Jerome Delay, Associated Press
Chadian children walk through the destroyed central market in N'Djamena after battles that brought rebels to the doorstep of the presidential palace.

N'DJAMENA, Chad — Turbaned troops patrolled the streets of Chad's capital in pickup trucks Friday while residents took stock of the damage from days of fierce fighting that brought rebels to the doorstep of the presidential palace.

Hundreds of civilians were killed and about 1,000 were wounded in the weekend violence in the oil-rich Central African nation, Chad Red Cross officials said. Thousands fled into neighboring Cameroon, though many were headed back Friday.

The U.N. peacekeeping chief warned that the rivalry between Chad and Sudan — which accuse each other of backing the other's rebellions — could explode into an international conflict. Their shared border is along Sudan's war-ravaged Darfur region. Chad hosts almost a half-million Darfur refugees and Chadians displaced by the spillover from the violence.

Half the stores remained shut in the capital N'Djamena on Friday and many had doors forced open, exposing their bare shelves. Buildings were scorched by rocket fire and pockmarked with bullet holes. Looted goods such as mattresses and car parts were strewn about.

Some looters began giving up stolen goods, fearing house-to-house searches, residents said. Some property was left outside the offices of local administrators or dumped on roadsides. A reporter saw a sofa and a pile of carpets left on the median of one road.

"This is very difficult," said Adam Mohammed, 38, who said his electrical appliance shop was destroyed when government troops opened fire on rebels hiding in the capital's main market. "If the war continues it will be terrible. We want change, but not this way." A guard said government helicopter gunships destroyed the market over the weekend.

Mohammed was salvaging some replacement plugs and fuses amid the wreckage of twisted corrugated iron, damaged goods and ashes among remains of the market.

"This can't help the country develop," said Abatimi Kosse, a 35-year-old electrician. "How can we move forward like this?"

At the United Nations, peacekeeping chief Jean-Marie Guehenno warned that the accusations being traded between Chad and Sudan increase the climate of mistrust.

Guehenno said the animosity "fuels tensions between the two countries and once again demonstrate the potential for a conflict of international dimensions in the area."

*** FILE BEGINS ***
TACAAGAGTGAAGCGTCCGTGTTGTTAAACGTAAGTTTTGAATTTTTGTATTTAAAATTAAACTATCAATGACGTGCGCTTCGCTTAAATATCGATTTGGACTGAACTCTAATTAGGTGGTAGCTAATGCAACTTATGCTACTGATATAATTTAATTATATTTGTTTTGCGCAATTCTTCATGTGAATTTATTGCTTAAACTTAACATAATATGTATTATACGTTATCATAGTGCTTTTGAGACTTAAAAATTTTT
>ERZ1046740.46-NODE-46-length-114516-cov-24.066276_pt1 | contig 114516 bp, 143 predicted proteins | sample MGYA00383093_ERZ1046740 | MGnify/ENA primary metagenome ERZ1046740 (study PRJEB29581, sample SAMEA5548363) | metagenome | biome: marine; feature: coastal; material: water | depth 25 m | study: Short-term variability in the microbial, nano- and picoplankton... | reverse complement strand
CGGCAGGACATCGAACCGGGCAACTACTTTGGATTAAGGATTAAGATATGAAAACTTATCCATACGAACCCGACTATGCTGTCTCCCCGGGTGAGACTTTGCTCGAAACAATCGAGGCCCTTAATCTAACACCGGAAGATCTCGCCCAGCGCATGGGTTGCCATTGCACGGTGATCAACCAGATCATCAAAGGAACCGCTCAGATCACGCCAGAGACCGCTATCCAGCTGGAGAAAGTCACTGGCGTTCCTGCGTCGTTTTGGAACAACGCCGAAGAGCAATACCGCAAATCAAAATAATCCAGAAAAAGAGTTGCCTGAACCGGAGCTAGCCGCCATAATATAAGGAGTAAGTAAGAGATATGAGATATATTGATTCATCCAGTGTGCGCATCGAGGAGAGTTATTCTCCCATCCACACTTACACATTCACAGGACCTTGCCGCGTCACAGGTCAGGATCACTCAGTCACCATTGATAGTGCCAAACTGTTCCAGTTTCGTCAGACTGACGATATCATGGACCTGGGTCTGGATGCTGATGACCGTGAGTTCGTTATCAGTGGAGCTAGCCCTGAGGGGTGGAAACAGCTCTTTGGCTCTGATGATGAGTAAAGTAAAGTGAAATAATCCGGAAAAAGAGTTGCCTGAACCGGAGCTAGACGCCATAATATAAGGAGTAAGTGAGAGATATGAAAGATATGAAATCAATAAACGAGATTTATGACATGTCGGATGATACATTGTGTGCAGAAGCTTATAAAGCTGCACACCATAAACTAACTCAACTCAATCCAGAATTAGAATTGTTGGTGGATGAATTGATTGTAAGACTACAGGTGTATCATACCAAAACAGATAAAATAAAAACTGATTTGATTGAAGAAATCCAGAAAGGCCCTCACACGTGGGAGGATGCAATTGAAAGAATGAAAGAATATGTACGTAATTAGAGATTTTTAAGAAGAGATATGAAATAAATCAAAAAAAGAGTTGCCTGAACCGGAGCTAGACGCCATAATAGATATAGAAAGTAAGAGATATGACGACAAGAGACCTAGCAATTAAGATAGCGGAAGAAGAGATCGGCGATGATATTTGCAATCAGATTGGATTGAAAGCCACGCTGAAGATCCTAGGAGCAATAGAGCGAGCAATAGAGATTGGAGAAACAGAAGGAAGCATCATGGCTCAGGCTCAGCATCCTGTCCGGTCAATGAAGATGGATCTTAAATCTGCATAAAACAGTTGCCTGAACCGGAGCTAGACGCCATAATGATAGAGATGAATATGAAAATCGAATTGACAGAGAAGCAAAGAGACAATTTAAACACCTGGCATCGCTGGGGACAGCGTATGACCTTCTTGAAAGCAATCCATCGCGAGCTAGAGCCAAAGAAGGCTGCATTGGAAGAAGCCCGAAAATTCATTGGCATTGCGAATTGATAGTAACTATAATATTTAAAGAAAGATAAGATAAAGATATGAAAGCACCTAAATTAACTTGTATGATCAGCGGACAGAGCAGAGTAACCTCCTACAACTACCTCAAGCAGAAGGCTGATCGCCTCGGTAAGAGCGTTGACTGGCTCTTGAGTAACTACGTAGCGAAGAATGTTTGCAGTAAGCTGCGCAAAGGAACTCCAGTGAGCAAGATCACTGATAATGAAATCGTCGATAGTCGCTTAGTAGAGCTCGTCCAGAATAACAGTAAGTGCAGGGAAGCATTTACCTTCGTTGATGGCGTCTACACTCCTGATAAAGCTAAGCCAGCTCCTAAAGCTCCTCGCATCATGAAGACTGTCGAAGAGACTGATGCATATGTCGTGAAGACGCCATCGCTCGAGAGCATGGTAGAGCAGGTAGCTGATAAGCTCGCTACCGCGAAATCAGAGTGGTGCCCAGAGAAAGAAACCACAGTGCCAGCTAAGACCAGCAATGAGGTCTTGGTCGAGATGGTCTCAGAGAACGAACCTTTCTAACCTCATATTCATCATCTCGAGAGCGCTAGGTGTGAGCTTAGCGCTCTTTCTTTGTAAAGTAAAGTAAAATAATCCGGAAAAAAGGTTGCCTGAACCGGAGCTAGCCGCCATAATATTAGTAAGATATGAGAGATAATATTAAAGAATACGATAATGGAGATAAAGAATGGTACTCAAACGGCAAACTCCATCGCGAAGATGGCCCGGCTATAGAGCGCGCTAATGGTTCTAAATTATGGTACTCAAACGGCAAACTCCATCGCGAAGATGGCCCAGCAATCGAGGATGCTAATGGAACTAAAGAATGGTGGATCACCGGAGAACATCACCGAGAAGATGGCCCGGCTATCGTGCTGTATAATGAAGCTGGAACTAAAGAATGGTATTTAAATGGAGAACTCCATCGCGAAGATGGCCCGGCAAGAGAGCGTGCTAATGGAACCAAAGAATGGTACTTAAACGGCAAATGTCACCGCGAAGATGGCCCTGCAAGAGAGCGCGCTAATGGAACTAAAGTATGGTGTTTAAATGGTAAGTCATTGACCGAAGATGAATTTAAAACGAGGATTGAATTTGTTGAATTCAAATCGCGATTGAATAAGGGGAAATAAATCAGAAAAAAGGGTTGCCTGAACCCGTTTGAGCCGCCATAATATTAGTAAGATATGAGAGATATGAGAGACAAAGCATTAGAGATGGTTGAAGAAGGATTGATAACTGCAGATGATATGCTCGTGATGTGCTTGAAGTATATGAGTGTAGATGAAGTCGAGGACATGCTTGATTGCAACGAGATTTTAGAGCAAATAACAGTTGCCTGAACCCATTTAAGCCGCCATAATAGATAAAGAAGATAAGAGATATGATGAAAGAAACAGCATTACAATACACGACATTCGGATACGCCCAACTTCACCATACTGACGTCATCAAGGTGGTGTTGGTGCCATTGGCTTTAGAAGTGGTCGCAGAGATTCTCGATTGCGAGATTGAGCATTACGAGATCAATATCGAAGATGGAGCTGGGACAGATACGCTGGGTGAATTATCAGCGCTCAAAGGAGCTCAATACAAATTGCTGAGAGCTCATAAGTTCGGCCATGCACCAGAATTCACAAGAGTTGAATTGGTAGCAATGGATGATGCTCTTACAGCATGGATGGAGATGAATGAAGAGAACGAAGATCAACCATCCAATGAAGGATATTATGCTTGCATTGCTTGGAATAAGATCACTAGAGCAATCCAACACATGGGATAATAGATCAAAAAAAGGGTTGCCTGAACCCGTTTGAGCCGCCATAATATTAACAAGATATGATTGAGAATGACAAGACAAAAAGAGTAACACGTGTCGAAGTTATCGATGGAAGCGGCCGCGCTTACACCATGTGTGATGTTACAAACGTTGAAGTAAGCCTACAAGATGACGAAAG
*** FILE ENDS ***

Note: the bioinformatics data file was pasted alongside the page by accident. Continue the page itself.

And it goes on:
Chad repeatedly has said Sudan backed the coup attempt to prevent the deployment of a European Union peacekeeping force meant to protect refugees along its eastern border. The fighting in N'Djamena led to the EU force's arrival being delayed.

Last week, Chad accused Sudan of deploying its troops with rebels who attacked the strategic eastern Chadian town of Adre. Sudan denied involvement, but it has long resisted an EU troop deployment.

President Idriss Deby, himself a coup leader, is accused of nepotism and embezzling millions of dollars in oil revenue during his 17 years in office.

But the weekend coup attempt, with soldiers expelling the rebels from the capital on Sunday, appears to be a struggle within the elite that long has corruptly controlled Chad. The rebel leaders include former defense minister Mahamat Nouri and Timan Erdimi, a nephew of Deby who was his chief of staff.

European officials hope to send an advance team of 250 troops to Chad early next week to lay the groundwork for an EU force, "if the circumstances allow it," spokesman Col. Philippe de Cussac said at the force's headquarters in Paris. About 150 men are already on the ground, and officials were planning to send more troops in about 15 days.

Chad has repeatedly said neighboring Sudan is backing the rebels to try to prevent European peacekeepers from deploying. The troops would guard nearly a half million refugees and Chadians displaced by violence in neighboring Sudan's war-ravaged Darfur region. Sudan has denied involvement, but has long resisted such a force.

It was unclear where the rebels were Friday. Chad's president said Wednesday his men were pursuing them across the desert and wanted to stop them before the reached the border with Sudan. The rebels have not answered their satellite telephones since Tuesday.

Chad's government imposed a dusk-to-dawn curfew across the country Thursday, though Deby had claimed his forces controlled the entire country. Troops patrolled the streets of the capital Friday in pickup trucks, some with mounted machine guns, one with an anti-aircraft cannon. Troops stopped cars, checking people's identification cards.

Prime Minister Nouradin Koumakoye said the government was hunting down the many "plotters and their accomplices" hiding in N'Djamena. Amnesty International said it feared a "major witch hunt" and charged that summary killings already are taking place.

New York-based Human Rights Watch had expressed concern about four arrested opposition politicians who were not involved in the fighting. The group says Deby opponents have been tortured, killed and made to disappear in the past.

The prime minister said he knew nothing about the jailed politicians.

The U.N. estimates at least 30,000 Chadians fled across the Chari River to the Cameroonian town of Kousseri after rebels and government forces clashed over the weekend.

N'Djamena has been calm since Wednesday, and Chadians were streaming back Friday, complaining food and other necessities were scarce in the camps.